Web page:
Nintendo targeting Wii U marketing to kids, families
Reggie Fils-Aime lays out holiday plan for latest console, says Nintendo experimenting with mobile experiences
With the Xbox One and PS4 fighting over the core gaming crowd this holiday season, Nintendo is targeting its Wii U marketing elsewhere. In an interview with Seattle NBC affiliate King-5, Nintendo of America president Reggie Fils-Aime said the system is enjoying strong holiday momentum, thanks in part to a renewed and refocused marketing push.
"The marketing has tremendously ramped up," Fils-Aime said. "And really where it comes down to is being crystal clear in who's your target. For us, this holiday with the Wii U, the target is parents and their kids. So if you're watching primetime family entertainment, you're seeing our marketing. If you're a parent watching morning or daytime media, you're seeing our content."
Fils-Aime declined to give specifics about Nintendo's marketing spend, but did expound on the company's overall strategy.
"More than just the dollars, we're putting our product where the consumer can see it, touch it, and feel it," Fils-Aime said. "We're in over 20 malls across the country. We're creating an opportunity for consumers to see the product, because that, for Nintendo, is where the 'wow' happens. It's not when you talk about specs or technology."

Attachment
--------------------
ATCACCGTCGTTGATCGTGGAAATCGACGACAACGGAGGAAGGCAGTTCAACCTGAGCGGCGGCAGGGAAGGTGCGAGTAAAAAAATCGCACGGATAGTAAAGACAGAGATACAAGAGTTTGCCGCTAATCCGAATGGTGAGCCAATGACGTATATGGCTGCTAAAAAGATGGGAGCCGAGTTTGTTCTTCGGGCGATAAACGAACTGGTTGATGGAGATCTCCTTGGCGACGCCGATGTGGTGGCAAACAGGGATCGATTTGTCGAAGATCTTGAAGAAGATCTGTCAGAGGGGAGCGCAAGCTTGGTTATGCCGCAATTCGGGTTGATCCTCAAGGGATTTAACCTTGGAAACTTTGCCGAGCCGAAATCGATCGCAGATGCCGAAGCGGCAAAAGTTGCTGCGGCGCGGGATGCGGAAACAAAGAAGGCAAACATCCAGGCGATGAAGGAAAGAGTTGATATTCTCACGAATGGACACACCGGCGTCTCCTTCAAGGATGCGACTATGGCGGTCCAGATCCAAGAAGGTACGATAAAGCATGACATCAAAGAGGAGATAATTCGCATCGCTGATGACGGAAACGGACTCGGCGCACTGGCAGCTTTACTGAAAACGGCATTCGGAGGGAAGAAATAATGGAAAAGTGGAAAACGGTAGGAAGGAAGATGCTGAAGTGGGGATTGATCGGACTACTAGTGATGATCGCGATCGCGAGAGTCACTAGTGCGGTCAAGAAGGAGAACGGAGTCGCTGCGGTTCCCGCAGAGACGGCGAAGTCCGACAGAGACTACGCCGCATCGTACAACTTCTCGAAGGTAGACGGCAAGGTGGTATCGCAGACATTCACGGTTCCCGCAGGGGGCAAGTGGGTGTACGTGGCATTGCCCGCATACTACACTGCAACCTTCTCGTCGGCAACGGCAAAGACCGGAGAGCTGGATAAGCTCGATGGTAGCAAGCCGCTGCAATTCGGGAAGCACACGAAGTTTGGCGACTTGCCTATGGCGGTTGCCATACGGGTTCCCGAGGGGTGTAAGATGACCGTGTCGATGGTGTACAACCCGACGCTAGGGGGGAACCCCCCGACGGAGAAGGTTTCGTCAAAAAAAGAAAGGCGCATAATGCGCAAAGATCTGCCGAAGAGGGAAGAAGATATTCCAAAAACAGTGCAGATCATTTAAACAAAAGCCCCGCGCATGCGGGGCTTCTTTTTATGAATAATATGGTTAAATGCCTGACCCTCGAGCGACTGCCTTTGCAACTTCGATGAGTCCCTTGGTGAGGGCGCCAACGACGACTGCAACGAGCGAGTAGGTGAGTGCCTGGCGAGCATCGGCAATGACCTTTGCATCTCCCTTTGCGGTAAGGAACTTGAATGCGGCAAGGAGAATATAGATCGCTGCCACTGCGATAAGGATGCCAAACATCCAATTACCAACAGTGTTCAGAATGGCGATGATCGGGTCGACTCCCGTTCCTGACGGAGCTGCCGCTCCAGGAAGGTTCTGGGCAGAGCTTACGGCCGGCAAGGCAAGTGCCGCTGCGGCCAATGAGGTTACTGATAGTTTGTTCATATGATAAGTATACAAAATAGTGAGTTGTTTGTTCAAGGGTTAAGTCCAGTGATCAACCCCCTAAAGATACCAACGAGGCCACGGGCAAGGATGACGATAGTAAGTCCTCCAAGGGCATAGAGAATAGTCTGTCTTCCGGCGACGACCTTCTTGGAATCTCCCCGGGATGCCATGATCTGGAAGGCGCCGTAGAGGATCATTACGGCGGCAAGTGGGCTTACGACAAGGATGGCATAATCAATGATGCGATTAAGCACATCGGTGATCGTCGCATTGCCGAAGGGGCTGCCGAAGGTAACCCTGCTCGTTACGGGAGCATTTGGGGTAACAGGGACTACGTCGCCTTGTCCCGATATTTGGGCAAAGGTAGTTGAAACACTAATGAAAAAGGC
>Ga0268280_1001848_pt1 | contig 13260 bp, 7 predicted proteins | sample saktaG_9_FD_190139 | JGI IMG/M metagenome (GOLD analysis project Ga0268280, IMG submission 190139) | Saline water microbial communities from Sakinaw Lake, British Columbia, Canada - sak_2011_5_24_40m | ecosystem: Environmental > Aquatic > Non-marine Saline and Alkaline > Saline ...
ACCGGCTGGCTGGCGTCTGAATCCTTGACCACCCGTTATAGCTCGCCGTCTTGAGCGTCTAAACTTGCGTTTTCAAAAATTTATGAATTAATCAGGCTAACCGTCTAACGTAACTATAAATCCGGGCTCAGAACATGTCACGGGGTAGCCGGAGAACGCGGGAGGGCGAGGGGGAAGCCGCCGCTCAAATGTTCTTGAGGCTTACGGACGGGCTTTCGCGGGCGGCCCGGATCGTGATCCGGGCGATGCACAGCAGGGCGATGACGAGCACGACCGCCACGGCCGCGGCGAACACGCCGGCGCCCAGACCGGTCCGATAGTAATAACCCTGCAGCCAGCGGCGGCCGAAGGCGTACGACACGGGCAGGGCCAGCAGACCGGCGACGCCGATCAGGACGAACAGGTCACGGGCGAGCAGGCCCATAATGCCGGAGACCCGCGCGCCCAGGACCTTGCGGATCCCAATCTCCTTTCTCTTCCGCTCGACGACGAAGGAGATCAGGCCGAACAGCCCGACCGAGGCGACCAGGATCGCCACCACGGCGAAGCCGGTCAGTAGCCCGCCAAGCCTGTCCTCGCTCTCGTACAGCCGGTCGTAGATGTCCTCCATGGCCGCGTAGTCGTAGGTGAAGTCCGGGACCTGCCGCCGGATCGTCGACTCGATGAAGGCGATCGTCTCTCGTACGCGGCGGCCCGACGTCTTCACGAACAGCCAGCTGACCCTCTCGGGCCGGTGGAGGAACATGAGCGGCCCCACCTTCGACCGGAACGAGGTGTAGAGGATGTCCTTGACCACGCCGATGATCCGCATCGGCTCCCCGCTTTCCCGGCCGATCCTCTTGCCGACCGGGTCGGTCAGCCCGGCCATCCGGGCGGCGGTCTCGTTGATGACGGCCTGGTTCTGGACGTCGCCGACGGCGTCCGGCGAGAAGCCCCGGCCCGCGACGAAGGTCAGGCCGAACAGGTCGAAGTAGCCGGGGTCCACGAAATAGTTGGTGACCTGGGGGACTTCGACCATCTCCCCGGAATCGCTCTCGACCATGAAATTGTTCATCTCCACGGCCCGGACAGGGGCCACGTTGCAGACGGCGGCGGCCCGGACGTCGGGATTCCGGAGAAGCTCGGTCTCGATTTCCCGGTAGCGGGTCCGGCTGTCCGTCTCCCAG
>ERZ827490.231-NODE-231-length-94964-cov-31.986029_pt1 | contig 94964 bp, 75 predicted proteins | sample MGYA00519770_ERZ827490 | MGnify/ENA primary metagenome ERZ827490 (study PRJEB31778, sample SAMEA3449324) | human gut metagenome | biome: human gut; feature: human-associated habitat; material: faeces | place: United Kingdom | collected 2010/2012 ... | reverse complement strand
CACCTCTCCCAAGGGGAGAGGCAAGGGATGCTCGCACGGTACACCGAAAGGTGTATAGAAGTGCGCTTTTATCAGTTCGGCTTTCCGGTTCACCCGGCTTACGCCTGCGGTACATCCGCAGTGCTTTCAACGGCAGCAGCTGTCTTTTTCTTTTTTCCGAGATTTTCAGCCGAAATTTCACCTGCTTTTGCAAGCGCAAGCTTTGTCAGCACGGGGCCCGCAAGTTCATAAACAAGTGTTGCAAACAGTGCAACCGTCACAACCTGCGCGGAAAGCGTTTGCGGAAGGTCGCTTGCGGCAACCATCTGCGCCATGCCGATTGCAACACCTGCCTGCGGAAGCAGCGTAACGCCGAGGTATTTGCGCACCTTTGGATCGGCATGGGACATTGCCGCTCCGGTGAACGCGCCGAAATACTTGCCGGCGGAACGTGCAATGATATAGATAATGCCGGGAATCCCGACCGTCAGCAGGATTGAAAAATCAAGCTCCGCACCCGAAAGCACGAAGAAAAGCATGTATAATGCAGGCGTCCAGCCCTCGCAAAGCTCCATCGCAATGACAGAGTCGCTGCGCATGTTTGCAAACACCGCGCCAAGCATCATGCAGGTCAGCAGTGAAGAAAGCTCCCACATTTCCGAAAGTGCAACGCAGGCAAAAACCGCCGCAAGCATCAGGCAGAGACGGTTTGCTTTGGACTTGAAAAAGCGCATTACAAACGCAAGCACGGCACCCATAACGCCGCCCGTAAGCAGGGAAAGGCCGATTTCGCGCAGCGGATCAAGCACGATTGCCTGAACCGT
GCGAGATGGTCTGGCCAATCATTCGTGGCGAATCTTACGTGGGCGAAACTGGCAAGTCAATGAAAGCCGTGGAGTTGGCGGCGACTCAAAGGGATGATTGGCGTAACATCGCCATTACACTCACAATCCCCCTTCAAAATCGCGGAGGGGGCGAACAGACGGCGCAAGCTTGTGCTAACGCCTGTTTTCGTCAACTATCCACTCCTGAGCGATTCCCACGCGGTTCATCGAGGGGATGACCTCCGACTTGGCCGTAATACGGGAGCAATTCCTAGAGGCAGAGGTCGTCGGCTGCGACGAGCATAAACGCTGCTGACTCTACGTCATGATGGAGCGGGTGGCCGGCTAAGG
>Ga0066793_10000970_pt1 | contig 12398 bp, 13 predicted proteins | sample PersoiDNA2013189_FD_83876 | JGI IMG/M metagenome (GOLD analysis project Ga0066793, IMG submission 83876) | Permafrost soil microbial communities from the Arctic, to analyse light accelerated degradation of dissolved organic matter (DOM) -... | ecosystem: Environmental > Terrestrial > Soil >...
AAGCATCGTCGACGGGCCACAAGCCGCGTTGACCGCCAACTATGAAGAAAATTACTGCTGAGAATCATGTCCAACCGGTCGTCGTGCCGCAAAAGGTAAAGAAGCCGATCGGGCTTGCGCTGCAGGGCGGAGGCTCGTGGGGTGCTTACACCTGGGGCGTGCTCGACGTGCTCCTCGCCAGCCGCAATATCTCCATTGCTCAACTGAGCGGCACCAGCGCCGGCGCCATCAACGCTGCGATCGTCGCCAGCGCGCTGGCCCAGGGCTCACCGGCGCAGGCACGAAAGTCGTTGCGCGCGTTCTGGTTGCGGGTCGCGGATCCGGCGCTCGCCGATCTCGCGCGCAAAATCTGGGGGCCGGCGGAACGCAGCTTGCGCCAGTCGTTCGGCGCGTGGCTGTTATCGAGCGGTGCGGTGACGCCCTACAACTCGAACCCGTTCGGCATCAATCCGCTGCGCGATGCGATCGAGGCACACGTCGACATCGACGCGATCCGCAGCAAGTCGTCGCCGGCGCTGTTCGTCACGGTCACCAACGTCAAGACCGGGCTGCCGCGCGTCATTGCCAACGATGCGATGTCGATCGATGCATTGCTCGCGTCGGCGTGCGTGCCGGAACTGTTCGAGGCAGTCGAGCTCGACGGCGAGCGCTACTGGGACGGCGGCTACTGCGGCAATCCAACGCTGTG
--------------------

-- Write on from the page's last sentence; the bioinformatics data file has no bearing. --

Fils-Aime also addressed continued calls for Nintendo to begin making games for smartphones and tablets. While he stressed a corporate philosophy that Nintendo games are best played on Nintendo devices, Fils-Aime said the company has been doing "experimentation" on mobile platforms. However, he cautioned that experimentation is "largely going to be much more marketing activity oriented," and designed to push users to experiences on the 3DS or Wii U rather than serve as stand-alone experiences in themselves.
"What drives us is creating fantastic experiences for consumers that in the end we're able to monetize as a for-profit company," Fils-Aime said. "The issue is that if you have games out there on all of these smart devices for very small amounts of money, it's very difficult to monetize. And if you look at all of these companies who are trying to do it, there aren't many that are doing it long-term, profitably."
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